Someone Would Have Talked: The Assassination of President John F. Kennedy and the Conspiracy to Mislead History
An Act of State: The Execution of Martin Luther King, New and Updated Edition
9/11 Synthetic Terror: Made in USA, Fourth Edition
Liberty and Tyranny: A Conservative Manifesto
Deer Hunting with Jesus: Dispatches from America's Class War
The Working Poor: Invisible in America
Breach of Trust: How Washington Turns Outsiders Into Insiders
The Broken Branch: How Congress Is Failing America and How to Get It Back on Track (Institutions of American Democracy)
Rule by Secrecy: The Hidden History That Connects the Trilateral Commission, the Freemasons, and the Great Pyramids
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on October 5, 2000
I found Dyer's book to be the most informative and insightful work I've found on the the "milita" movement in rural America. Mr Dyer, in stark contrast to most other work in this area, left most preconcieved biases on the issues out and provides for the reader a detailed and factually grounded work on aspects of the orign, philosophy, and psychology of the rural milita movement. I would recommend this work for those wanting to come to a better understanding of this phenomena in Ameirca.
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on May 10, 2013
The author is an editor and thus subject to the conceit of manufacturing scenarios which could not pass the test of solid research. I could only make it into part two, Conspiracy, before giving up trying to read this windy editorial which tried to create conspiratorial connections between the Bible, the John Birch Society, and various farmers associations. This is the kind of stuff one would expect to find at Alex Jones's website. Truly awful.
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on May 27, 1998
Dyer's book talks a great deal about problems that rural people have undergone since the farm crisis of the early 1980's. He talks about how this culture has reacted to the destruction of their farming way of life and how this has resulted in much of the militia movement. He does rural people a great service in teaching readers about the human scars that the destruction of family farms left. Bravely, he discusses much of the economic consolidation of rural farms by the huge agricultural companies and lenders. However, he does stop short of condemning the system in its entirety, as much of the people in rural areas have, and dismisses much of they say as "conspiracy theories" as he provides an entire chapter "a grain of truth" validating much of what they say. This diminishes the credibility of the book to some degree as he is not clear exactly what he means by "conspiracy". Also, Dyer seems to take as given that the Fed govt has been hijacked by corporations, and not itself a active participant.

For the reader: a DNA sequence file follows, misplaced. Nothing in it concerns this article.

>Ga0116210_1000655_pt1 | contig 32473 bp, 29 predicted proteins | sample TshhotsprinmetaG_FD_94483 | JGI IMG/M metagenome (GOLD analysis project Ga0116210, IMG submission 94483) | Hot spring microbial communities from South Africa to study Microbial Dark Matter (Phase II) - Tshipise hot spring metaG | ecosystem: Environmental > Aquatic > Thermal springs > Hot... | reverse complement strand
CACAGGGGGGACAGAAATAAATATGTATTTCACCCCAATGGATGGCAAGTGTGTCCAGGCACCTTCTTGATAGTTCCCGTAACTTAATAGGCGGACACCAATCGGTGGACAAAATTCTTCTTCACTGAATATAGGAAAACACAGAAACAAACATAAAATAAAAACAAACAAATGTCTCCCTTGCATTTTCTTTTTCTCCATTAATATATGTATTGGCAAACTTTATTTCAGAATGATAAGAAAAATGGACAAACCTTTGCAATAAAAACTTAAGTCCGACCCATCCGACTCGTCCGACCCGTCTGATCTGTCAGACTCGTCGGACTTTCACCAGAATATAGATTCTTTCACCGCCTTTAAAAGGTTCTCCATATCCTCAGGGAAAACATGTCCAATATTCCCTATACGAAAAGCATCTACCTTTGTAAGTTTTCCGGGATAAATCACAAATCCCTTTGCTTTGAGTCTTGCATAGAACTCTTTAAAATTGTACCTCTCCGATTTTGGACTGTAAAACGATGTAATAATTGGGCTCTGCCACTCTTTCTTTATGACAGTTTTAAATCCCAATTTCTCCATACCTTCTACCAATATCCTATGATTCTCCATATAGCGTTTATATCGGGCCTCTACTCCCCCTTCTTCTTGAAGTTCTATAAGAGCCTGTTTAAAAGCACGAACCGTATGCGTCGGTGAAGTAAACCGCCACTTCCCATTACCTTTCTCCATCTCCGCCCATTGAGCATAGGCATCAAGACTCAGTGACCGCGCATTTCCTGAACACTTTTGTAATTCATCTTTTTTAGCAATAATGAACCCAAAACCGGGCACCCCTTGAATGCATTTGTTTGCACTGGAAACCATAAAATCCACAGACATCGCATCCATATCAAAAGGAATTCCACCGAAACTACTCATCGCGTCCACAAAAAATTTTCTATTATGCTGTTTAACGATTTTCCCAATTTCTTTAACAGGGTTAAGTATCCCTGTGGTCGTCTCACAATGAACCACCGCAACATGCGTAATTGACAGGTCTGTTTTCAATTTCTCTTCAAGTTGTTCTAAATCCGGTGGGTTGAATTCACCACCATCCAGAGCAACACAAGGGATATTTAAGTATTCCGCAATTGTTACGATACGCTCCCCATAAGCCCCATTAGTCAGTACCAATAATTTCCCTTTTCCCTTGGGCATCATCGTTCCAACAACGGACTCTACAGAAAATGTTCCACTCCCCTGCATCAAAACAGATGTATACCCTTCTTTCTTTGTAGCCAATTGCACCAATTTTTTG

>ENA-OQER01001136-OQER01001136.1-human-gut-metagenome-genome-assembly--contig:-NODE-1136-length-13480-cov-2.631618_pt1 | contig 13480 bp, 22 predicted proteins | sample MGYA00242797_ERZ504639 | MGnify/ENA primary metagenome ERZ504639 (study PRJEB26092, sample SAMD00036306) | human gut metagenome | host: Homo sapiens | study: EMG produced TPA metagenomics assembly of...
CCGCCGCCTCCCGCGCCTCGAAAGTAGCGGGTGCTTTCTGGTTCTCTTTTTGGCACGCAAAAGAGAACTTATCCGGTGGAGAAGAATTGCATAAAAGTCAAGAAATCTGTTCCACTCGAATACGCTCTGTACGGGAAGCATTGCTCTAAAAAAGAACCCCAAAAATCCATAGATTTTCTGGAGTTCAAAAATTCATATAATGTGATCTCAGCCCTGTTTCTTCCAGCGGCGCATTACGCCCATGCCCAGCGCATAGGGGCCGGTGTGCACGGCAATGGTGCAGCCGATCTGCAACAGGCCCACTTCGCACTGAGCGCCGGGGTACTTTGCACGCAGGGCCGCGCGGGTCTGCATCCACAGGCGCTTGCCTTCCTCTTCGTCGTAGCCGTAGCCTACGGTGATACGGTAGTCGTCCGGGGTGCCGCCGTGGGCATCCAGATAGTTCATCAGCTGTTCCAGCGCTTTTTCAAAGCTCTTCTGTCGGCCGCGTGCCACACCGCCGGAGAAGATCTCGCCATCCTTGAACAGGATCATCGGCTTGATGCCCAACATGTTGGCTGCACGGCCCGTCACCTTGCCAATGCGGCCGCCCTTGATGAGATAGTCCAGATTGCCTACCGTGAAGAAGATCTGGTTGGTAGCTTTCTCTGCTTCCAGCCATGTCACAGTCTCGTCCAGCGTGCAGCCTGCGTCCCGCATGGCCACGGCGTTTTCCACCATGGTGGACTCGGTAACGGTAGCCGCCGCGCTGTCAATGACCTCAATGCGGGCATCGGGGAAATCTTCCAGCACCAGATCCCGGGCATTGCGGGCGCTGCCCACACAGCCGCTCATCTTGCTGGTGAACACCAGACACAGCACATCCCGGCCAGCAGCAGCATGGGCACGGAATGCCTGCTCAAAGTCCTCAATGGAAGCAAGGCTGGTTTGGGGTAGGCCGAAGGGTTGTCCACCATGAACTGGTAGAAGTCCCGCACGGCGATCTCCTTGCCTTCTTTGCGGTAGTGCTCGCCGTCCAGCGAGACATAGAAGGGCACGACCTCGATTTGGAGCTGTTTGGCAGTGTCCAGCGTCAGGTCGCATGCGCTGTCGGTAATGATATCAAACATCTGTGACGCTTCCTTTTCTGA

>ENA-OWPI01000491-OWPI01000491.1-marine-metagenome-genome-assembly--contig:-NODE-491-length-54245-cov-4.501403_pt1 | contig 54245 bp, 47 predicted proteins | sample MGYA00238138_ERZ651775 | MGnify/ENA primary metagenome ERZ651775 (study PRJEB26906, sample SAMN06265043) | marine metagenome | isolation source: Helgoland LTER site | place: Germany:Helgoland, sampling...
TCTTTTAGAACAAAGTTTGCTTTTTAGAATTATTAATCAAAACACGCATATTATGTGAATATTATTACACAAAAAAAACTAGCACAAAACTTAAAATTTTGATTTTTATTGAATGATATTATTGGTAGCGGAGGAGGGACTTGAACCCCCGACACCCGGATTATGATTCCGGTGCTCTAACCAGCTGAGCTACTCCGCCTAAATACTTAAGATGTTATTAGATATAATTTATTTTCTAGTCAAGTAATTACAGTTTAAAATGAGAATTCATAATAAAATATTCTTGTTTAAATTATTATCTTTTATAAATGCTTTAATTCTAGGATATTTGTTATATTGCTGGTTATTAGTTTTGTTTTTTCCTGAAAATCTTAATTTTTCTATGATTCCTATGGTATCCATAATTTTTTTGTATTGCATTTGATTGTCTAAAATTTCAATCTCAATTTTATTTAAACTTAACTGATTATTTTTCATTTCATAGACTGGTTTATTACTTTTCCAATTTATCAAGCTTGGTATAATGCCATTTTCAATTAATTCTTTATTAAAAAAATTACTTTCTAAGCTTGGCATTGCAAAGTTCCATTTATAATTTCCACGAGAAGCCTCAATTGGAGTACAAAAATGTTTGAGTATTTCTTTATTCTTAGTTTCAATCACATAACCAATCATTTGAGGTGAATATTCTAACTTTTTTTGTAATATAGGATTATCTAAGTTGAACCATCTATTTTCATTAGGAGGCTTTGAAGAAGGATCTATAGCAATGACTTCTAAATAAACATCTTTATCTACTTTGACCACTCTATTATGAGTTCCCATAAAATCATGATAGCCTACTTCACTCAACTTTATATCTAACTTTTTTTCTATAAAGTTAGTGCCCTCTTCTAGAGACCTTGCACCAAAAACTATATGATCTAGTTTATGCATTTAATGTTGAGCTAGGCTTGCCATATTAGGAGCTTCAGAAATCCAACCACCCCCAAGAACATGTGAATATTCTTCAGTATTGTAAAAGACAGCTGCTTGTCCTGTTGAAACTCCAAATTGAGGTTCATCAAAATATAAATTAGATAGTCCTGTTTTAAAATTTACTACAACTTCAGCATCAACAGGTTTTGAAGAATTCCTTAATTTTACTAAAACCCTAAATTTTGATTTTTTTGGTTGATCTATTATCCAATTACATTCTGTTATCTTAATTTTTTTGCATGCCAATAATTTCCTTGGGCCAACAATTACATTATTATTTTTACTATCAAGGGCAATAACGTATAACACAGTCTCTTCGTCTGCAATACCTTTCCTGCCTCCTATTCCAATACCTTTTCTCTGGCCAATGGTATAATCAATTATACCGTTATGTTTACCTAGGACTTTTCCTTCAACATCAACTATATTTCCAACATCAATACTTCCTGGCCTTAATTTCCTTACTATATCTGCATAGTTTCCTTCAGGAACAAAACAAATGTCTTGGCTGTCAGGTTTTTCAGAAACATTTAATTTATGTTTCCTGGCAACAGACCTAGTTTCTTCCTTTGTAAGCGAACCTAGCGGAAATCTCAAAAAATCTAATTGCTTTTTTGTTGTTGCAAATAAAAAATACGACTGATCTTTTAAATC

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on February 22, 1998
Having grown up in rural South Dakota and still having relatives who live and farm there, I think that Joel Dyer has done a service to them and to the people who care about farmers. I also think he points out quite correctly that disenfrancisement can and does lead to organized violence. I worry about the vision of the leaders of the anti- groups and see more than a hint of facism in their teachings and pronouncements. Additionally, and related to this but not covered by Joel Dyer is the possibility of gaining new converts to the anti- crowd because of the new laws regarding siezure of property, especially when the person losing the property has done no wrong, only rented to the wrong person or allowed access to the wrong person. More and more people will be drawn into the movement as the government cracks down, as usual, on the innocent. To undermine this growing movement, the gov't should francise more farmers, relax seizure laws and give people some say back into their lives. However, like most governments and history has shown, gov't will not give up control without a fight.
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on April 19, 2001
This book is one of the few factual and coherent analysis offered about the new domestic terrorist movement in the United States, and prospects of future civil war in the US. One of the other coherent analysis I've seen came from the ICFI's, a socialist organization, web site. Of special interest to me were Dyer's observations on the fine but thin line between progressive and reactionary movements, and Dyer's serious consideration of the effects of the dramatic growth of economic (and hence social) inequality. Also of interest is how the economically, social and politically disenfranchized often turn to the ultra-right when no real progressive political opposition exists. Even wondered what form and face emergent fascist movements might take in the US? Then take a look arround. This book also shows that a dire need exists in the US for a real (definately NOT the Green party, which is happily lining up with the reactionaries) political alternatives.
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on July 4, 2009
This book presents a wealth of startling statistics about the Farm Crisis of the 1980's. Most moving to me were the number of suicides and the apparent orchestration by the federal government under Reagan's term of kicking farmers off their land.

While the author predicts that the militia violence (rooted in the festering of disenfranchised farmers) will only get worse, time has shown another picture -- a deadened silence across the land. Big business continues its domination of ag and the remaining farmers are hanging in there.

Time will tell how these problems get resolved, but Dyer's book is a great primer on the subject.